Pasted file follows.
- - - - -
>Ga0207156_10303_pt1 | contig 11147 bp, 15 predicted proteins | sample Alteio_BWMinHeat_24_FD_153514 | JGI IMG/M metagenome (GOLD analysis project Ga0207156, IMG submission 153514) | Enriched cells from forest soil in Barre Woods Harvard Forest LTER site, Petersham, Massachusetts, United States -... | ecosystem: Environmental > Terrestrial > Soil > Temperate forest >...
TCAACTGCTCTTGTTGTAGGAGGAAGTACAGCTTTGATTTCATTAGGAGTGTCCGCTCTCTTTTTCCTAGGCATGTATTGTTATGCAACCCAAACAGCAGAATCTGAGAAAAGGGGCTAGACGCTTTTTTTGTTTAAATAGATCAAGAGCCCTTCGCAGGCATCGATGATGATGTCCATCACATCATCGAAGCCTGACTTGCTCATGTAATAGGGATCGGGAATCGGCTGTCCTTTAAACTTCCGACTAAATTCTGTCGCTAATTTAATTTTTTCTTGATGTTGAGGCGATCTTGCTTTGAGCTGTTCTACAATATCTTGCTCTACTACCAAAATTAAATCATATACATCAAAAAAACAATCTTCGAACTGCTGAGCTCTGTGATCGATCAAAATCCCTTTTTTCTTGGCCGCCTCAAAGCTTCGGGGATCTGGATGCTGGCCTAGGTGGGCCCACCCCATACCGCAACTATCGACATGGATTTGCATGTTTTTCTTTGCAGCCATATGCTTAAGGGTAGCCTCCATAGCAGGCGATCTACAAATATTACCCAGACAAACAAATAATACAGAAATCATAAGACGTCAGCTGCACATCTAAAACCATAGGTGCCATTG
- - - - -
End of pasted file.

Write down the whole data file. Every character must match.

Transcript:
>Ga0207156_10303_pt1 | contig 11147 bp, 15 predicted proteins | sample Alteio_BWMinHeat_24_FD_153514 | JGI IMG/M metagenome (GOLD analysis project Ga0207156, IMG submission 153514) | Enriched cells from forest soil in Barre Woods Harvard Forest LTER site, Petersham, Massachusetts, United States -... | ecosystem: Environmental > Terrestrial > Soil > Temperate forest >...
TCAACTGCTCTTGTTGTAGGAGGAAGTACAGCTTTGATTTCATTAGGAGTGTCCGCTCTCTTTTTCCTAGGCATGTATTGTTATGCAACCCAAACAGCAGAATCTGAGAAAAGGGGCTAGACGCTTTTTTTGTTTAAATAGATCAAGAGCCCTTCGCAGGCATCGATGATGATGTCCATCACATCATCGAAGCCTGACTTGCTCATGTAATAGGGATCGGGAATCGGCTGTCCTTTAAACTTCCGACTAAATTCTGTCGCTAATTTAATTTTTTCTTGATGTTGAGGCGATCTTGCTTTGAGCTGTTCTACAATATCTTGCTCTACTACCAAAATTAAATCATATACATCAAAAAAACAATCTTCGAACTGCTGAGCTCTGTGATCGATCAAAATCCCTTTTTTCTTGGCCGCCTCAAAGCTTCGGGGATCTGGATGCTGGCCTAGGTGGGCCCACCCCATACCGCAACTATCGACATGGATTTGCATGTTTTTCTTTGCAGCCATATGCTTAAGGGTAGCCTCCATAGCAGGCGATCTACAAATATTACCCAGACAAACAAATAATACAGAAATCATAAGACGTCAGCTGCACATCTAAAACCATAGGTGCCATTG